Editor’s Choice—JBJS Reviews, October 2014
Technological advances in orthopaedic surgery occur steadily and incrementally. However, every so often, something comes along that really changes orthopaedic practice. Such is the case with the introduction of reverse shoulder arthroplasty, which is a unique, novel procedure that can be used to treat a variety of conditions affecting the shoulder. In this month’s issue of JBJS Reviews, George et al. review the use of reverse shoulder arthroplasty for the treatment of proximal humeral fractures.
Proximal humeral fractures, particularly those that occur in osteoporotic bone, can be complex and difficult to manage. While the majority of these fractures can be successfully treated with initial mobilization in a sling followed by return to activities, three and four-part fractures often are associated with poor functional outcomes, including nonunion, malunion, posttraumatic glenohumeral arthritis, and stiffness. Thus, operative interventions such as closed reduction and percutaneous pinning, open reduction and internal fixation with locked or unlocked plates, and locked intramedullary nailing are available options. However, because of the difficulty associated with reduction of three and four-part fractures, open reduction and internal fixation is associated with a high rate of complications.
Nearly sixty years ago, Neer described the use of hemiarthroplasty for the treatment of three and four-part fractures of the proximal part of the humerus. Implants and techniques steadily improved over the ensuing six decades, but the introduction of reverse shoulder arthroplasty may represent a major step forward. In the article by George et al., the use of reverse shoulder arthroplasty for the treatment of complex fractures of the proximal part of the humerus appears to have led to good results after short and intermediate-term follow up. Malunion or nonunion of the tuberosities did not affect the functional result after reverse total shoulder arthroplasty as much as it did after hemi-arthroplasty, but it did lead to decreased postoperative external rotation.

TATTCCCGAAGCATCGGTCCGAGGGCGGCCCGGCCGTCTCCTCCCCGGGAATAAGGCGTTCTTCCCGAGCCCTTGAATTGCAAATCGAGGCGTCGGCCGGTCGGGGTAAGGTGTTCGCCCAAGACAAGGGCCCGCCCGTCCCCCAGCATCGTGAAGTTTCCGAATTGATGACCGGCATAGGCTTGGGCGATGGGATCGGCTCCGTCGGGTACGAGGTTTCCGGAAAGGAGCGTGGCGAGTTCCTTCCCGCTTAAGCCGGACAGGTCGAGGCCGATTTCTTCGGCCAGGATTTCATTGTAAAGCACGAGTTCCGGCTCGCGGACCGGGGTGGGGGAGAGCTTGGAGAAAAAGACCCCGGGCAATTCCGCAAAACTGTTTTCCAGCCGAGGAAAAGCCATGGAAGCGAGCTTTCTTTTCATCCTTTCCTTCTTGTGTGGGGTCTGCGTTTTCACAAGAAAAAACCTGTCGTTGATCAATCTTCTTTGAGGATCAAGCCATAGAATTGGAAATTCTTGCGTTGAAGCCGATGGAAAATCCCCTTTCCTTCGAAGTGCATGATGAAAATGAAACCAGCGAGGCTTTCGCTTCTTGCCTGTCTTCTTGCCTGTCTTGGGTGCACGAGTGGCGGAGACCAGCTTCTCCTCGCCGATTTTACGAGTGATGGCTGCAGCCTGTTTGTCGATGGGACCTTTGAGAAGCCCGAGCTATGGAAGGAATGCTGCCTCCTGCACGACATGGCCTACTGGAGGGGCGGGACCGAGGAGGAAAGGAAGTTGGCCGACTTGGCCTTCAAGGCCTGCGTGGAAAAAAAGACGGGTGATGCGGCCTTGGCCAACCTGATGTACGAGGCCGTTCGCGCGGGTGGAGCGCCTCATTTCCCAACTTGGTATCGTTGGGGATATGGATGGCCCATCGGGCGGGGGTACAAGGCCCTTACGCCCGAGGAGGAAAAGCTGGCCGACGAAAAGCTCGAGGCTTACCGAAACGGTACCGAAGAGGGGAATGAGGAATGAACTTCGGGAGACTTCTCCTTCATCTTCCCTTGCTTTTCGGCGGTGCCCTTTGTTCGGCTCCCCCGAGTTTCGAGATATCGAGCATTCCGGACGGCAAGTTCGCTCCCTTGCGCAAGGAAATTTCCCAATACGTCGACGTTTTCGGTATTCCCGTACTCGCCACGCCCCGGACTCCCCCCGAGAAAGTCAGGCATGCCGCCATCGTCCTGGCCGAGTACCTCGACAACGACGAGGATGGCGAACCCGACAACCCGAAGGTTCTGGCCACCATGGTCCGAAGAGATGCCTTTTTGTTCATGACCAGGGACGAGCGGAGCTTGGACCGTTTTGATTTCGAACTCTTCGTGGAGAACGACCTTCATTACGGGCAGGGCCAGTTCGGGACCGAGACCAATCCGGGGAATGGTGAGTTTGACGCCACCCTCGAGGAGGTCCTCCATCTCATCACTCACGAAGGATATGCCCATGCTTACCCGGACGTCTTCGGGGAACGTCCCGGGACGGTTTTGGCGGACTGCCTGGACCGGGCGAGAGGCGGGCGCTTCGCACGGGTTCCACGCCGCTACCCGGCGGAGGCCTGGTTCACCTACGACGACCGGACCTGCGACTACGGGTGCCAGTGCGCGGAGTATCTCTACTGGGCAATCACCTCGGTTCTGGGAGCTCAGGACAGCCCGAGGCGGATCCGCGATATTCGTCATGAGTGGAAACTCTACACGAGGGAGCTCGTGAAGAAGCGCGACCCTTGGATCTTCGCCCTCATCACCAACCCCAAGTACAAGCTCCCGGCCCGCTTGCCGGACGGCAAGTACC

The long-term outcomes of reverse shoulder arthroplasty for the treatment of these fractures still have not been well established, so we probably should not rush to change our practice on the basis of this article alone. Indeed, since the results have been shown to deteriorate as early as six years postoperatively, reverse shoulder arthroplasty should be reserved for older patients and should be avoided in younger patients. Reverse shoulder arthroplasty can be used for the treatment of rotator cuff arthroplasty and recently has gained popularity for the treatment of severe proximal humeral fractures. This article provides a thorough yet concise overview of the application of this novel technique and implant to the treatment of these difficult and complex injuries.
Thomas A. Einhorn, MD, Editor